No, it’s really not about gaming. It’s about good old behavioral economics using game mechanics. PFSK recently ran a series profiling how different organizations were using points, leaderboards and social proof to drive behavior change. They have sunk a fair amount of energy into reviewing the use of game mechanics in groups like RecycleBank, LetGive, Stickk and SuMo . They have also produced a report that is worth previewing and grabbing called The Future of Gaming.
The world of ‘gamification’ is certainly buzzy if not frothy. Loads of marketers are talking about it. Many startups are employing it as if it were the magic sauce that could overcome anything even a bad business plan. Still, there is wisdom underneath it all and gamification as a sometime appropriate feature to stimulate behavior change is here to stay.
The background of this recent surge of game mechanics applied to everything from brand advocacy (our own Insider Circle platform or Crowdtap) to environmental or health behaviors to fundraising is all over the Web in sites like Gabe Zichermann’s Gamification Blog and even the Wharton School of Business. My own quick summary of gamification’s role in behavioral economics is here.
Too Much Hype?
The hype feels too much. Ian Bogost, a professor at Georgia Tech, calls it in his blog:
“More specifically, gamification is marketing bullshit, invented by consultants as a means to capture the wild, coveted beast that is video games and to domesticate it for use in the grey, hopeless wasteland of big business, where bullshit already reigns anyway….Bullshitters are many things, but they are not stupid.
The rhetorical power of the word "gamification" is enormous, and it does precisely what the bullshitters want: it takes games—a mysterious, magical, powerful medium that has captured the attention of millions of people—and it makes them accessible in the context of contemporary business…Gamification is reassuring.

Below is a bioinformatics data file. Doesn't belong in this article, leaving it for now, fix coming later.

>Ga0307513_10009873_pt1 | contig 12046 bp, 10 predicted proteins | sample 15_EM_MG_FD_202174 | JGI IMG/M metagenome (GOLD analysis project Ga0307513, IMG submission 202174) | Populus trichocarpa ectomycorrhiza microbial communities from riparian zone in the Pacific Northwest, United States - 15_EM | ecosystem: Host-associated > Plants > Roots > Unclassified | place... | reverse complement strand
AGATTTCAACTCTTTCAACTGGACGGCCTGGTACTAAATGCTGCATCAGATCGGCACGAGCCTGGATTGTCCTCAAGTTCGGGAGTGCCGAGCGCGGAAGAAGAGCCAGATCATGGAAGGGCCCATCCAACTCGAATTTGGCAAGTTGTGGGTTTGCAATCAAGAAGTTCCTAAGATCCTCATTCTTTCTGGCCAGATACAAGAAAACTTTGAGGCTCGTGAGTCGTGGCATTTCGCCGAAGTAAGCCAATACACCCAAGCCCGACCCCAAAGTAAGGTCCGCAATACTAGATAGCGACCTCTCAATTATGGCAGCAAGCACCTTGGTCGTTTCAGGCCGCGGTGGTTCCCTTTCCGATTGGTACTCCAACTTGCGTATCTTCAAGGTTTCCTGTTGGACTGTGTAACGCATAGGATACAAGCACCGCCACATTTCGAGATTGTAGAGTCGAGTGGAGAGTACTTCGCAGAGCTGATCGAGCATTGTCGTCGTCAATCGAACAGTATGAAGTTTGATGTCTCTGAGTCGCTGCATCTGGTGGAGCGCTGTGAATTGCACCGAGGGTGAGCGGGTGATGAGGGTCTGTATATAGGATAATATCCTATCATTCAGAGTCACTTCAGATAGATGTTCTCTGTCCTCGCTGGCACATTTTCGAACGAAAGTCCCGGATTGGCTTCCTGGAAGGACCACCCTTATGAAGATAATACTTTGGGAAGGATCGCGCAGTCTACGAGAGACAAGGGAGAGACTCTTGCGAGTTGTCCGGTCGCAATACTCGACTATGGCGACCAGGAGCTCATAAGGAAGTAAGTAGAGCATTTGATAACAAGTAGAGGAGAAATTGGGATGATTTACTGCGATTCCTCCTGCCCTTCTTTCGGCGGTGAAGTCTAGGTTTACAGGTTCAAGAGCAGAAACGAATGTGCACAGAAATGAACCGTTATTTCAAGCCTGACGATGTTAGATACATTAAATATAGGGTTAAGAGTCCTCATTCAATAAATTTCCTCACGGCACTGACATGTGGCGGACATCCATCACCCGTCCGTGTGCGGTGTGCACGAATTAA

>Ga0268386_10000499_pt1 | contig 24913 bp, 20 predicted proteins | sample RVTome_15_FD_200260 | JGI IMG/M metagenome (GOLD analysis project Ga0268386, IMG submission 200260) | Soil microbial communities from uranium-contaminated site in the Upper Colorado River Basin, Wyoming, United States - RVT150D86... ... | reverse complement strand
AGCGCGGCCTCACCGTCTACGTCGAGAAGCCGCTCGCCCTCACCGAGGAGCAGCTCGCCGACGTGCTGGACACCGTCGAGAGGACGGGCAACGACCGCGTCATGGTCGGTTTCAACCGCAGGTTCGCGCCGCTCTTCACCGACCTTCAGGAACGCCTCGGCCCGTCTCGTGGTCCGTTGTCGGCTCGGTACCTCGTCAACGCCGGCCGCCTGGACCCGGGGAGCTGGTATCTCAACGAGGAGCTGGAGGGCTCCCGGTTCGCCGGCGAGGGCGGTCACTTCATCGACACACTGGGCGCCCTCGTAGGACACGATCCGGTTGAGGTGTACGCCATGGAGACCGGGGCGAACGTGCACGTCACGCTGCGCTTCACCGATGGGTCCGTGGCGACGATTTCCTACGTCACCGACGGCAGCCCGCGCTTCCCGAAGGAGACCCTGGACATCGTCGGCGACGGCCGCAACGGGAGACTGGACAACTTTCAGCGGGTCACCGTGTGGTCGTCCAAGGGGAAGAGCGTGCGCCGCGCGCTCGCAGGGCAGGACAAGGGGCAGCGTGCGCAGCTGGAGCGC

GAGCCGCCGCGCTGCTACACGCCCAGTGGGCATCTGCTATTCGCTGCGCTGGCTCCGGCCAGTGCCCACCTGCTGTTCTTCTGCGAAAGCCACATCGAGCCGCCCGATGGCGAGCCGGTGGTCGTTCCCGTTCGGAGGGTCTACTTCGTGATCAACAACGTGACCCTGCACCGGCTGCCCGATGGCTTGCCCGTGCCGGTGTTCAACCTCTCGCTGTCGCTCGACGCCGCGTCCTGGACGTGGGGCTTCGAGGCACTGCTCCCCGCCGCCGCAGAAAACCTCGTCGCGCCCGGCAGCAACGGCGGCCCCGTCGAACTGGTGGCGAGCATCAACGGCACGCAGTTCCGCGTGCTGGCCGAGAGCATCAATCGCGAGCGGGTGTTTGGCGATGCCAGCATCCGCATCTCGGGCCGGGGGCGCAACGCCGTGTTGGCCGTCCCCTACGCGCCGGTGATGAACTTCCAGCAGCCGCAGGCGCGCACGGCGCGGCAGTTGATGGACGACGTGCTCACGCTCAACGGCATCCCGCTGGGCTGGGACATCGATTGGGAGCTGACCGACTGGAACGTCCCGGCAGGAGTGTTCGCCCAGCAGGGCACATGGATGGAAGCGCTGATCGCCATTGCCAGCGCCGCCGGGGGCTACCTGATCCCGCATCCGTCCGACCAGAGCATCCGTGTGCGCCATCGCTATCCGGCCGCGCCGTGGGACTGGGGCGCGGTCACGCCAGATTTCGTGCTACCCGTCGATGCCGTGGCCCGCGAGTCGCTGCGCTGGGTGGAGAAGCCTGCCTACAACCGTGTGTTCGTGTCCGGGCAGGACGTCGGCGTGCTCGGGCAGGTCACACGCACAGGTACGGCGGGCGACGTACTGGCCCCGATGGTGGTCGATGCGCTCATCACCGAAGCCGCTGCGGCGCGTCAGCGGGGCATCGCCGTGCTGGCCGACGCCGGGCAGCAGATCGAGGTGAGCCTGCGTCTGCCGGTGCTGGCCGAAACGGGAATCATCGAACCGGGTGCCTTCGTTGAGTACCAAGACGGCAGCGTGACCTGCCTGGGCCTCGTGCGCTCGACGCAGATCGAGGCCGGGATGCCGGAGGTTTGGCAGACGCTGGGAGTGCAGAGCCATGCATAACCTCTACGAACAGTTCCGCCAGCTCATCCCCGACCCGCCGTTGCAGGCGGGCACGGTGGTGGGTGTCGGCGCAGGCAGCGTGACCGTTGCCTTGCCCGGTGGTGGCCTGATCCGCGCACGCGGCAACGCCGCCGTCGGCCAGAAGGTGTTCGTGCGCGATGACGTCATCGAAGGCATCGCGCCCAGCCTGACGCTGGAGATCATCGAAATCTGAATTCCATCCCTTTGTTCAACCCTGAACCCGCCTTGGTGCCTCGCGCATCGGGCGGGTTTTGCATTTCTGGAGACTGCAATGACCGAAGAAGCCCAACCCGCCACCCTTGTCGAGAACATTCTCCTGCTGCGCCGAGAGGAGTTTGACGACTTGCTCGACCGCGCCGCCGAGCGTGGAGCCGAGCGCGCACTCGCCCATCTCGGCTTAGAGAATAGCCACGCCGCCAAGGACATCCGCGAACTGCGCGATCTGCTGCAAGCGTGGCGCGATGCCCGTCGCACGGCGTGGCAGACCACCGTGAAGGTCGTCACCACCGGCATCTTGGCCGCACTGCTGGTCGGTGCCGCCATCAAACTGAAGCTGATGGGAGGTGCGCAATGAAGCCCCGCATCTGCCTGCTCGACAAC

It gives Vice Presidents and Brand Managers comfort: they're doing everything right, and they can do even better by adding "a games strategy" to their existing products, slathering on "gaminess" like aioli on ciabatta at the consultant's indulgent sales lunch.”
Using game mechanics has been over-hyped even before many mainstream brands have tried of applied it. That doesn’t mean there is no there-there. As a tactic to strengthen and support behaviors for which there is already a strong engagement value (a reason to care enough to pay attention and consider action), game mechanics can help reinforce actual habit. Like a lot of good ideas, it has its place in moderation. As the new social wonder drug, it will likely disappoint.
Do:The application of relevant behavioral economics research in marketing is overdue. We have built our own planning model in social media marcom on some of the most rigorous and proven models to drive behavior change. So, the ‘do” here is to make sure at least your social media strategy team if not your overall planning team are incorporating relevant behavioral economics concepts to make programs more predictably successful. As for the subset of tactics known commonly as game mechanics of gamification, find a program – either to enable employees or some type of advocates – and build a pilot program to gain experience in this valuable tool set. Choose a behavior a bit more complex than simply buying another box of product.
- The Gamification Blog – a steady stream of examples of game mechanics applied
- The Gamification Summit Spring 2012 in SF – also put on by Gabe and his crew and last year’s looked great
- PFSK – a generally great source for trending topics and most recently gamification
Timeline: Make a behavioral model a priority in 1st Q. Run a specific game mechanics- based pilot by 2ndQ.